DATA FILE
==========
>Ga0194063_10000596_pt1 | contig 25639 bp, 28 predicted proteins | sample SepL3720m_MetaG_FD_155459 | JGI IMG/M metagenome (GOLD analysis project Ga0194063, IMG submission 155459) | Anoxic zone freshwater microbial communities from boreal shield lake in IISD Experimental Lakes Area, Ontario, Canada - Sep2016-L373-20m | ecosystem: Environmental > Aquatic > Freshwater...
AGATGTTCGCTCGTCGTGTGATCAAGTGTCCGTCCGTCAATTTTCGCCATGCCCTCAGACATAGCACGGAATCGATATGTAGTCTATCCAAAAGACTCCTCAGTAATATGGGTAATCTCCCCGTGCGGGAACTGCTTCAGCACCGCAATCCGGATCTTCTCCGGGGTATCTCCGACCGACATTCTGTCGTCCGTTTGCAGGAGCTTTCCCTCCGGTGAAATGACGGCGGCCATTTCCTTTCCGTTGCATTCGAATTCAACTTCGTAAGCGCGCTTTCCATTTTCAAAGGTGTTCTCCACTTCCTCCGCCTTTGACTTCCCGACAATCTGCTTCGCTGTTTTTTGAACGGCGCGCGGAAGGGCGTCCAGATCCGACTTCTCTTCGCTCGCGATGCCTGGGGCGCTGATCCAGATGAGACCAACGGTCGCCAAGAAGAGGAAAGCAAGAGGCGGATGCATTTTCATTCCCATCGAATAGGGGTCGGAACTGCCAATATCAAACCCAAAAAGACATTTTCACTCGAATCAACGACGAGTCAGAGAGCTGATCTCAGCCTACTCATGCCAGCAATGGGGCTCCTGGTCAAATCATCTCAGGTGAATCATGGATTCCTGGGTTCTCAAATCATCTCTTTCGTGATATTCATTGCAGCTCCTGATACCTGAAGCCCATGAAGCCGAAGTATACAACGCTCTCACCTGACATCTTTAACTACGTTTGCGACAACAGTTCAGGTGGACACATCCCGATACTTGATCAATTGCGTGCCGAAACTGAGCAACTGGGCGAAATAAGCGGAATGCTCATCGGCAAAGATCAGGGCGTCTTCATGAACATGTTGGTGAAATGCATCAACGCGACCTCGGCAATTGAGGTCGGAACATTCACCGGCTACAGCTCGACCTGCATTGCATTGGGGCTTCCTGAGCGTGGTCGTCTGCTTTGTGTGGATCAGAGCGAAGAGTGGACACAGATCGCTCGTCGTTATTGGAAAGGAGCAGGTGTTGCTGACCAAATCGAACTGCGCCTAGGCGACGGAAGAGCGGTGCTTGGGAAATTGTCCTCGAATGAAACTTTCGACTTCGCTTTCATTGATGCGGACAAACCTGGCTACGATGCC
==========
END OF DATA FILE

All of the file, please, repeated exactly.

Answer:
>Ga0194063_10000596_pt1 | contig 25639 bp, 28 predicted proteins | sample SepL3720m_MetaG_FD_155459 | JGI IMG/M metagenome (GOLD analysis project Ga0194063, IMG submission 155459) | Anoxic zone freshwater microbial communities from boreal shield lake in IISD Experimental Lakes Area, Ontario, Canada - Sep2016-L373-20m | ecosystem: Environmental > Aquatic > Freshwater...
AGATGTTCGCTCGTCGTGTGATCAAGTGTCCGTCCGTCAATTTTCGCCATGCCCTCAGACATAGCACGGAATCGATATGTAGTCTATCCAAAAGACTCCTCAGTAATATGGGTAATCTCCCCGTGCGGGAACTGCTTCAGCACCGCAATCCGGATCTTCTCCGGGGTATCTCCGACCGACATTCTGTCGTCCGTTTGCAGGAGCTTTCCCTCCGGTGAAATGACGGCGGCCATTTCCTTTCCGTTGCATTCGAATTCAACTTCGTAAGCGCGCTTTCCATTTTCAAAGGTGTTCTCCACTTCCTCCGCCTTTGACTTCCCGACAATCTGCTTCGCTGTTTTTTGAACGGCGCGCGGAAGGGCGTCCAGATCCGACTTCTCTTCGCTCGCGATGCCTGGGGCGCTGATCCAGATGAGACCAACGGTCGCCAAGAAGAGGAAAGCAAGAGGCGGATGCATTTTCATTCCCATCGAATAGGGGTCGGAACTGCCAATATCAAACCCAAAAAGACATTTTCACTCGAATCAACGACGAGTCAGAGAGCTGATCTCAGCCTACTCATGCCAGCAATGGGGCTCCTGGTCAAATCATCTCAGGTGAATCATGGATTCCTGGGTTCTCAAATCATCTCTTTCGTGATATTCATTGCAGCTCCTGATACCTGAAGCCCATGAAGCCGAAGTATACAACGCTCTCACCTGACATCTTTAACTACGTTTGCGACAACAGTTCAGGTGGACACATCCCGATACTTGATCAATTGCGTGCCGAAACTGAGCAACTGGGCGAAATAAGCGGAATGCTCATCGGCAAAGATCAGGGCGTCTTCATGAACATGTTGGTGAAATGCATCAACGCGACCTCGGCAATTGAGGTCGGAACATTCACCGGCTACAGCTCGACCTGCATTGCATTGGGGCTTCCTGAGCGTGGTCGTCTGCTTTGTGTGGATCAGAGCGAAGAGTGGACACAGATCGCTCGTCGTTATTGGAAAGGAGCAGGTGTTGCTGACCAAATCGAACTGCGCCTAGGCGACGGAAGAGCGGTGCTTGGGAAATTGTCCTCGAATGAAACTTTCGACTTCGCTTTCATTGATGCGGACAAACCTGGCTACGATGCC